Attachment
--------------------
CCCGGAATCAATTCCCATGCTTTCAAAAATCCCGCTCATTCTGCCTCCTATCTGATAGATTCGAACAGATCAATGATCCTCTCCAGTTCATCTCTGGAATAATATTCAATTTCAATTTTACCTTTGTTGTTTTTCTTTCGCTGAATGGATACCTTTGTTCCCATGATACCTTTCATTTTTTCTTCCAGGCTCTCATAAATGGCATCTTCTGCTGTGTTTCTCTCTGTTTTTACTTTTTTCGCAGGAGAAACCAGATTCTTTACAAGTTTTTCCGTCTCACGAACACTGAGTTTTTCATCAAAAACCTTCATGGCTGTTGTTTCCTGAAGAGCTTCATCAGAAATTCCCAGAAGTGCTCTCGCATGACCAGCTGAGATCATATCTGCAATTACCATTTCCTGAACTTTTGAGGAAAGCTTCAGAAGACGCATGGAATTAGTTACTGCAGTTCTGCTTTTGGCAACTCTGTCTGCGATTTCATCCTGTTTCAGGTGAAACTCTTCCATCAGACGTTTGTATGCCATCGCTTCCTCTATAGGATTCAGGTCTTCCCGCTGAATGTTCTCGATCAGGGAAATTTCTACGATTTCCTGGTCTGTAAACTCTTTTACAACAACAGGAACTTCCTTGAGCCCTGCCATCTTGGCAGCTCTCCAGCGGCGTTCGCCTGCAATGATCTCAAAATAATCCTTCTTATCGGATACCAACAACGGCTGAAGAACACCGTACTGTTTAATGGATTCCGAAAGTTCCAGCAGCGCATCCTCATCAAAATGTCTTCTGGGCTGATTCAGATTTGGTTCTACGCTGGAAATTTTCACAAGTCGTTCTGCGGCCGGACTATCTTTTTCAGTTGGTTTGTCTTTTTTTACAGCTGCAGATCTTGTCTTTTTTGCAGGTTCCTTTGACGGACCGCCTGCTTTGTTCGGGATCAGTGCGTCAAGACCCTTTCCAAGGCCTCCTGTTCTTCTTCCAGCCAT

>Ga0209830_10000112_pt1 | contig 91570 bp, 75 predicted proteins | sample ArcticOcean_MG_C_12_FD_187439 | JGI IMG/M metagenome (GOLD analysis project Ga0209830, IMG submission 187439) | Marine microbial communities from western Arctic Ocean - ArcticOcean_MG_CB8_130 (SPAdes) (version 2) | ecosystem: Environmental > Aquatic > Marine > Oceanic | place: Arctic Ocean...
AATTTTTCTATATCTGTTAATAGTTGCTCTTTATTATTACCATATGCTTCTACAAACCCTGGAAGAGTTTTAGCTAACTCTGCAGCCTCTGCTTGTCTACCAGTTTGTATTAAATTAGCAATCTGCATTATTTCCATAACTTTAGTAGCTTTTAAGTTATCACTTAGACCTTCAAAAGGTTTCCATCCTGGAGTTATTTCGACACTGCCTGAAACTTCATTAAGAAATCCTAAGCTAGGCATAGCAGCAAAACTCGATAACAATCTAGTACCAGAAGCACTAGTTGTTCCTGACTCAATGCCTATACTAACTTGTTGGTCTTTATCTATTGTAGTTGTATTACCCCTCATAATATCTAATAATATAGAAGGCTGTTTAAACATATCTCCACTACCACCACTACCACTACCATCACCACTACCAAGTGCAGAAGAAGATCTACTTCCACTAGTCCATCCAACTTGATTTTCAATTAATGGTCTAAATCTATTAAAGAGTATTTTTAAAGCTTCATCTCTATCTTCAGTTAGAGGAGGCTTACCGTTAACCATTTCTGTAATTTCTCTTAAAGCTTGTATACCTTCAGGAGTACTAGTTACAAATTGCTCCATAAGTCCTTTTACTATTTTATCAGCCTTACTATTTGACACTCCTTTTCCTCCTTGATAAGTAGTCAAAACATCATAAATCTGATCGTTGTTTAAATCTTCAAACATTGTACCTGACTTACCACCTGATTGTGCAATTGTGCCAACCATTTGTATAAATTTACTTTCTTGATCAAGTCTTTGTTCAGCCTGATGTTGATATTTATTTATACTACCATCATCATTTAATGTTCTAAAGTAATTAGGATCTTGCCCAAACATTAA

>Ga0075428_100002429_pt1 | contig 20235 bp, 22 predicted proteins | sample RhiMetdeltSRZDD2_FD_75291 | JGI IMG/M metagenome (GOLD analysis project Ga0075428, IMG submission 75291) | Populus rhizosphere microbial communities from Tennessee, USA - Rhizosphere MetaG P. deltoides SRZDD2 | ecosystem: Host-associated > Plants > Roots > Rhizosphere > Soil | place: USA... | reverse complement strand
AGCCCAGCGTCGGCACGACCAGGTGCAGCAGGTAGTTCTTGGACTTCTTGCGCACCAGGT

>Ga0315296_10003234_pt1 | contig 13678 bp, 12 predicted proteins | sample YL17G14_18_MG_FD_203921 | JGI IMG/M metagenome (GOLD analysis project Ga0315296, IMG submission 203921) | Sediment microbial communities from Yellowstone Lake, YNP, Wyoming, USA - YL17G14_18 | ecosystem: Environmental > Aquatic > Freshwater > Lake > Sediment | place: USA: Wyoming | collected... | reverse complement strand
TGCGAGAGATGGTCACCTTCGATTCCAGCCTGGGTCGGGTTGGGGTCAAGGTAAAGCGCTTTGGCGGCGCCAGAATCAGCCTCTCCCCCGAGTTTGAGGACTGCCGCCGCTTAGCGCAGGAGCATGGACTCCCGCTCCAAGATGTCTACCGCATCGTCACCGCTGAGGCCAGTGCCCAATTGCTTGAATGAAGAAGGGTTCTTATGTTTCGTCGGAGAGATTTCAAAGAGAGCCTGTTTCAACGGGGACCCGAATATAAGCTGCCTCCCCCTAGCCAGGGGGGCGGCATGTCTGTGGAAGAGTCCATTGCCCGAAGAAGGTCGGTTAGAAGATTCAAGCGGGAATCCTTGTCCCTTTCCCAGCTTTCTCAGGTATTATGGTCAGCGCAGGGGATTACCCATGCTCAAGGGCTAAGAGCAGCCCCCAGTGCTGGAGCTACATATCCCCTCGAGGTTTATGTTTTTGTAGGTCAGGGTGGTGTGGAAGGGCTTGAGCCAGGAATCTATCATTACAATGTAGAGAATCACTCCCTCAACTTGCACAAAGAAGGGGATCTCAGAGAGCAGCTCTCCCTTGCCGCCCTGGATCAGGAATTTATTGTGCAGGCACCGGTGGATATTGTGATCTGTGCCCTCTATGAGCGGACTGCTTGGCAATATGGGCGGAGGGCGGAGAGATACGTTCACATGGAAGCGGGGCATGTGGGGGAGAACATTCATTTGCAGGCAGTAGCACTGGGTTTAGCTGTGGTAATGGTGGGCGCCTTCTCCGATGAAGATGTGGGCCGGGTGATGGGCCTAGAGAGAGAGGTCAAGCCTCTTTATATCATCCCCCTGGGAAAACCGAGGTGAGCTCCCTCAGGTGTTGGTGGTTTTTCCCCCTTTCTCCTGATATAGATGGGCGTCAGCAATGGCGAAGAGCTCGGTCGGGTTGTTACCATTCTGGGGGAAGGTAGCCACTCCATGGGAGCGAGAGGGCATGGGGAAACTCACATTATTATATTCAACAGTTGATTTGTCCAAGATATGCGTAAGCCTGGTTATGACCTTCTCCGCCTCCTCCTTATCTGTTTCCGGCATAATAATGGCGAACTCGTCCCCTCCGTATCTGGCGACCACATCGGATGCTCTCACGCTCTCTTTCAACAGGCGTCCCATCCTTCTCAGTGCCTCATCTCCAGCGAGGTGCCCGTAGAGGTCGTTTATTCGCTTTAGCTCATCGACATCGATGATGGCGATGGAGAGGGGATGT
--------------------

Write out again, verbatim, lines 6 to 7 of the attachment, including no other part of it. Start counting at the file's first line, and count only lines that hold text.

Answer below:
>Ga0315296_10003234_pt1 | contig 13678 bp, 12 predicted proteins | sample YL17G14_18_MG_FD_203921 | JGI IMG/M metagenome (GOLD analysis project Ga0315296, IMG submission 203921) | Sediment microbial communities from Yellowstone Lake, YNP, Wyoming, USA - YL17G14_18 | ecosystem: Environmental > Aquatic > Freshwater > Lake > Sediment | place: USA: Wyoming | collected... | reverse complement strand
TGCGAGAGATGGTCACCTTCGATTCCAGCCTGGGTCGGGTTGGGGTCAAGGTAAAGCGCTTTGGCGGCGCCAGAATCAGCCTCTCCCCCGAGTTTGAGGACTGCCGCCGCTTAGCGCAGGAGCATGGACTCCCGCTCCAAGATGTCTACCGCATCGTCACCGCTGAGGCCAGTGCCCAATTGCTTGAATGAAGAAGGGTTCTTATGTTTCGTCGGAGAGATTTCAAAGAGAGCCTGTTTCAACGGGGACCCGAATATAAGCTGCCTCCCCCTAGCCAGGGGGGCGGCATGTCTGTGGAAGAGTCCATTGCCCGAAGAAGGTCGGTTAGAAGATTCAAGCGGGAATCCTTGTCCCTTTCCCAGCTTTCTCAGGTATTATGGTCAGCGCAGGGGATTACCCATGCTCAAGGGCTAAGAGCAGCCCCCAGTGCTGGAGCTACATATCCCCTCGAGGTTTATGTTTTTGTAGGTCAGGGTGGTGTGGAAGGGCTTGAGCCAGGAATCTATCATTACAATGTAGAGAATCACTCCCTCAACTTGCACAAAGAAGGGGATCTCAGAGAGCAGCTCTCCCTTGCCGCCCTGGATCAGGAATTTATTGTGCAGGCACCGGTGGATATTGTGATCTGTGCCCTCTATGAGCGGACTGCTTGGCAATATGGGCGGAGGGCGGAGAGATACGTTCACATGGAAGCGGGGCATGTGGGGGAGAACATTCATTTGCAGGCAGTAGCACTGGGTTTAGCTGTGGTAATGGTGGGCGCCTTCTCCGATGAAGATGTGGGCCGGGTGATGGGCCTAGAGAGAGAGGTCAAGCCTCTTTATATCATCCCCCTGGGAAAACCGAGGTGAGCTCCCTCAGGTGTTGGTGGTTTTTCCCCCTTTCTCCTGATATAGATGGGCGTCAGCAATGGCGAAGAGCTCGGTCGGGTTGTTACCATTCTGGGGGAAGGTAGCCACTCCATGGGAGCGAGAGGGCATGGGGAAACTCACATTATTATATTCAACAGTTGATTTGTCCAAGATATGCGTAAGCCTGGTTATGACCTTCTCCGCCTCCTCCTTATCTGTTTCCGGCATAATAATGGCGAACTCGTCCCCTCCGTATCTGGCGACCACATCGGATGCTCTCACGCTCTCTTTCAACAGGCGTCCCATCCTTCTCAGTGCCTCATCTCCAGCGAGGTGCCCGTAGAGGTCGTTTATTCGCTTTAGCTCATCGACATCGATGATGGCGATGGAGAGGGGATGT